turbo 1Turbocharging was once synonymous with smoking rubber and race driver wannabes but in recent years it has become a major tool in saving fuel and reducing emissions. Mothers, pensioners and librarians are driving them, frequently with no idea that they’re on turbo boost.

This is clever technology but it’s only recently that turbos have become sophisticated. They should not be confused with superchargers even though the principles are the same. Superchargers became famous with the ‘blower’ Bentleys of the 1920s and during the Second World War when they were fitted to fighter planes, allowing them greater speed at higher altitudes where the air is thin. This is why  British Spitfires, with supercharged Merlin V12s, could dive out of the sun onto German aircraft that couldn’t reach the same altitudes.

Both superchargers and turbochargers pump more air into the cylinders for a bigger bang when the spark plug fires. A bigger bang means more power and more torque, or pulling power. But they go about the job differently. While a supercharger is a pump driven by the engine’s crankshaft, sapping some power, a turbo is driven by escaping exhaust gasses and, thermodynamically, is much more efficient. The bug is that the engine has to be revolving at about 2000 to 2500 rpm before the turbo spins up fast enough to drive extra air into the cylinders.

The experts call the delay in the engine reaching this speed turbo lag. On early turbocharged racecars, most notably the Porsche 917s of the early 1970s, turbo lag could be as long as a second or two, and when the power came on it came with a wallop. Race drivers therefore had to hit the gas for exiting a corner when they were entering it and if they got the timing wrong the results were often spectacular. It took a few years to sort things out, and then the Porsches became unbeatable. Since then turbos have become lighter and respond faster and more gently, especially the twin-scroll turbos fitted in some cars.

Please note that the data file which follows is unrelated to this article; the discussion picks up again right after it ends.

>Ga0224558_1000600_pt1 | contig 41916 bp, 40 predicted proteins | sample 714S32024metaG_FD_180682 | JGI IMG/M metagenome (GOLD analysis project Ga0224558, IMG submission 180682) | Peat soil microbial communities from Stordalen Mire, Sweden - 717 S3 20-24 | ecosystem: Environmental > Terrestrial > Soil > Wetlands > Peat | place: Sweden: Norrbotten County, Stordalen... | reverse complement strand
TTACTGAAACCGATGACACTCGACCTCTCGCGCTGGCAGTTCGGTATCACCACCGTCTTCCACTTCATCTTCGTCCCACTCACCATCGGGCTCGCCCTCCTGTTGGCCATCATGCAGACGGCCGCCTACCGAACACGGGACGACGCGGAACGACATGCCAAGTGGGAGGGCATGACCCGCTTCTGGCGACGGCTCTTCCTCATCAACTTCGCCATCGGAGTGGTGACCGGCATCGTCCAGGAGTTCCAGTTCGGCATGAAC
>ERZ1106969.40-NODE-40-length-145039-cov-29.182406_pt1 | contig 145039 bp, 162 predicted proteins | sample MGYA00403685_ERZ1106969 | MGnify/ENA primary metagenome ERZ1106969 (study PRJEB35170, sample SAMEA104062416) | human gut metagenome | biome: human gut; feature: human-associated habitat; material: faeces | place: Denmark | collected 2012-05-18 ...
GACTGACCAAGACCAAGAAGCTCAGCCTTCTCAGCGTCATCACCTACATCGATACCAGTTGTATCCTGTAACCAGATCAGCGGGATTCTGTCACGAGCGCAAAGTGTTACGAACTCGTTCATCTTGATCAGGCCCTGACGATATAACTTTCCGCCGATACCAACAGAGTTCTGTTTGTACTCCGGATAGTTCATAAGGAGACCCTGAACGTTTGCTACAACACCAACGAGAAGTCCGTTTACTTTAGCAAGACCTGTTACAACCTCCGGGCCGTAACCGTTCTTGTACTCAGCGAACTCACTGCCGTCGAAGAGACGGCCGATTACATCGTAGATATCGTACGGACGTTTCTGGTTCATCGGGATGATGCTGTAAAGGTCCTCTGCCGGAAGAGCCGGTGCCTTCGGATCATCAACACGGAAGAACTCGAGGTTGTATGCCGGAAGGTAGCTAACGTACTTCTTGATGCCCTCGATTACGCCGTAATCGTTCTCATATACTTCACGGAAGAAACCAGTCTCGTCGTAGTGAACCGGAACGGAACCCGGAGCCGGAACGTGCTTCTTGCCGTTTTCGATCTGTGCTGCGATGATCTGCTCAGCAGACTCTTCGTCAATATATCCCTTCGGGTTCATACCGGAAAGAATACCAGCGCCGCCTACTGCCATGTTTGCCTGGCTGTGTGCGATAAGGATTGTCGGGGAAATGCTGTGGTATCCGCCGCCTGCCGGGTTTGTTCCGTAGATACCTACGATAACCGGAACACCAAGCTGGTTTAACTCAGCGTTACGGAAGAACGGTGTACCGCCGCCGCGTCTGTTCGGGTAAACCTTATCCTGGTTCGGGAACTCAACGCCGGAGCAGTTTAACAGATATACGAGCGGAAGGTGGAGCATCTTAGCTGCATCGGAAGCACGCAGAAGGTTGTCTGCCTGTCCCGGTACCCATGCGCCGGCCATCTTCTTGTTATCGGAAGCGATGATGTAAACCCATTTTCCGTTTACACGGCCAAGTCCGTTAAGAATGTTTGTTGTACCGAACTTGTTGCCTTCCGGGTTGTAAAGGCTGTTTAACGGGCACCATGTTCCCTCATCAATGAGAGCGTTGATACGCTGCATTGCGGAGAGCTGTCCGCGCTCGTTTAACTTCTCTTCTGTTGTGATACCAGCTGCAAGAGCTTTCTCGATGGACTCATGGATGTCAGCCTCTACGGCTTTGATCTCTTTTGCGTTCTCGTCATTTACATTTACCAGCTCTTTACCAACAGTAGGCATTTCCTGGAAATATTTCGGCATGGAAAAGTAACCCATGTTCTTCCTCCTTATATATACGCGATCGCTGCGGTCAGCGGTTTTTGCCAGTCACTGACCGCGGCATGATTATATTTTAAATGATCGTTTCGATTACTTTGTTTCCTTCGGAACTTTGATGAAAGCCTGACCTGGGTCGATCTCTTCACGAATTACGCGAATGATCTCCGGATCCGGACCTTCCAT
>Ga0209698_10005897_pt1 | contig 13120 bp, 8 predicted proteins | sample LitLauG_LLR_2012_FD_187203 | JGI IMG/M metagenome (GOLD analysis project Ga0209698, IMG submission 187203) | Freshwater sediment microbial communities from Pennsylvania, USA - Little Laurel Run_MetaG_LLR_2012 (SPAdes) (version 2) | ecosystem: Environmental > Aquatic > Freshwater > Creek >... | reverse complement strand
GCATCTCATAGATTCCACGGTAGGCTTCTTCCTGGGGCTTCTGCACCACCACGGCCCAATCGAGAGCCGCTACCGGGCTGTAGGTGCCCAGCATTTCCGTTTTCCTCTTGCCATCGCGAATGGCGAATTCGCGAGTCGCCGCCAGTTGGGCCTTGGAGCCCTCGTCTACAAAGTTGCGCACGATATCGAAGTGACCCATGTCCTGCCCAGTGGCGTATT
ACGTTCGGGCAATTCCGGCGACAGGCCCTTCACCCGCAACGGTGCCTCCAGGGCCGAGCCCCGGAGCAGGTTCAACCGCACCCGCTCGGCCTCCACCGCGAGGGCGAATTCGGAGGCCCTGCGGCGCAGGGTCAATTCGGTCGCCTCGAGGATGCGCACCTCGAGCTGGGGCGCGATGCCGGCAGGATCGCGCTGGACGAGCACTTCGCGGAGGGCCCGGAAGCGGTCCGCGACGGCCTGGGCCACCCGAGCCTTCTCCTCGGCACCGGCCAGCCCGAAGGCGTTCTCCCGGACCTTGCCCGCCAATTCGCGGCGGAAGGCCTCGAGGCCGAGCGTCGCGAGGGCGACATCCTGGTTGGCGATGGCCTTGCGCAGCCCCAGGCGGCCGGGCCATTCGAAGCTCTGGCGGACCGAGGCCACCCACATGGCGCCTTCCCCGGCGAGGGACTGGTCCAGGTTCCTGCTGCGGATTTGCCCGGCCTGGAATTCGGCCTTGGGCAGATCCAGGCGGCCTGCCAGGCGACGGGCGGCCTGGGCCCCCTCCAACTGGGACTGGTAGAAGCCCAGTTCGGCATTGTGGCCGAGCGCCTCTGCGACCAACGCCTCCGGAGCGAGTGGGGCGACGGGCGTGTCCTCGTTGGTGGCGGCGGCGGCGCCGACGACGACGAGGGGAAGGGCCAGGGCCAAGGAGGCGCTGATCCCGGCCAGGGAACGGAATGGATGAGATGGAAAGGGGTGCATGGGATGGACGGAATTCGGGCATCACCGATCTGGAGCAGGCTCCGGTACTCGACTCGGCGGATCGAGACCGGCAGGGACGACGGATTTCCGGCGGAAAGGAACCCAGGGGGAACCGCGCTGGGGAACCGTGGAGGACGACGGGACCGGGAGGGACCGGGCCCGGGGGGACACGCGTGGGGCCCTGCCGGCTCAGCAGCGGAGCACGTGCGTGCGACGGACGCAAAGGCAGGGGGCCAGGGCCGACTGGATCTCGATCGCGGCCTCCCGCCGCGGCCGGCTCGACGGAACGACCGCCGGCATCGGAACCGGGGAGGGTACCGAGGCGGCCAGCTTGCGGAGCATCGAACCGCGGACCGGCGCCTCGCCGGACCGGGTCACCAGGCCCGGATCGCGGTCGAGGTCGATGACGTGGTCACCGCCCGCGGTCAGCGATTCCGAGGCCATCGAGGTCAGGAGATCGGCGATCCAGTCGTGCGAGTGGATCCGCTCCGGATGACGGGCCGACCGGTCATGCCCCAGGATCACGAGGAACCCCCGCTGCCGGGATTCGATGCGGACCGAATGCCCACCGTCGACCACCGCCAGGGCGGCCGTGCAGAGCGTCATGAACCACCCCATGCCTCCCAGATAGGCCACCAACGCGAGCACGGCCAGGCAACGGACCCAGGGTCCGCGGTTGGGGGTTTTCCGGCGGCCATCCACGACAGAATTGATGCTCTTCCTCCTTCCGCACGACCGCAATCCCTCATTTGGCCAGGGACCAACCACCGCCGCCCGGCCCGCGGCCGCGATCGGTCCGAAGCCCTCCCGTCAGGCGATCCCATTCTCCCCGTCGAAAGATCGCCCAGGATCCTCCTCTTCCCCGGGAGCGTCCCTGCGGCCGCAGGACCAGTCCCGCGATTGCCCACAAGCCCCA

Designs are now so efficient that 1.8-litre turbocharged four-cylinder engines are delivering the power and performance of conventional 3-litre six-cylinder motors, and turbo sixes are matching conventional V8s. This is why many current luxury sedans run six and even four-cylinder engines rather than V8s.

What has given turbocharging its real shot in the arm was the announcement by President Obama in 2010 of new American corporate average fuel economy targets for car makers. He decreed that by the 2016 model year (about September 2015) that target would be 35.5 miles per US gallon, or 6.63 litres per 100 km across the range of cars sold in the USA. This led to a wholesale embrace of the technology by US car makers. They realised that adding turbos to their engines would give an approximate 15 per cent improvement in economy.

But while the idea may be new in the USA the Europeans have known about turbocharging for years. Fuel is expensive over there, far more expensive than in the USA or here, and roughly half of all cars and light trucks sold in Europe run diesel engines.

Diesels have heavier internal components than petrol motors and can’t respond as fast or spin up to the same speeds. While petrol motors generally reach 6000 rpm effortlessly diesels are usually at full stretch around 4000. This means they are always a bit on the breathless side. Turbocharging gets them breathing more deeply and modern European turbo diesels now drive more like petrol motors.

Turbocharging is why we’re seeing so many small cars with engines that, even a few years ago would have been regarded as unworkably small. The latest Citroen C4 has a three-cylinder 1.2-litre that’s more powerful than the 1.6-litre four-cylinder it replaces, as well as being quicker to accelerate. But most importantly it uses significantly less fuel; the old one had an official fuel economy figure of 6.9 litres per 100 km, the new one is down to 5.1.

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The first turbo patent was taken out by Swiss inventor Alfred Buchi in 1905 and it was the aircraft industry that gave turbocharging its start, recognising the device’s potential at altitudes where the air is thin. In 1919 American company General Electric successfully added a turbo to an aircraft engine, powering a biplane to a world record altitude of 28,500 feet.

Among car makers Chevrolet started limited use of them in the early 1960s and in 1973 BMW unveiled the 2002 Turbo, but had problems with reliability and fuel usage. Turbos started appearing in Porsche’s road cars in 1975 and in 1978 Saab became the first high volume car manufacturer to make a go of the technology.

Published December 2015

 

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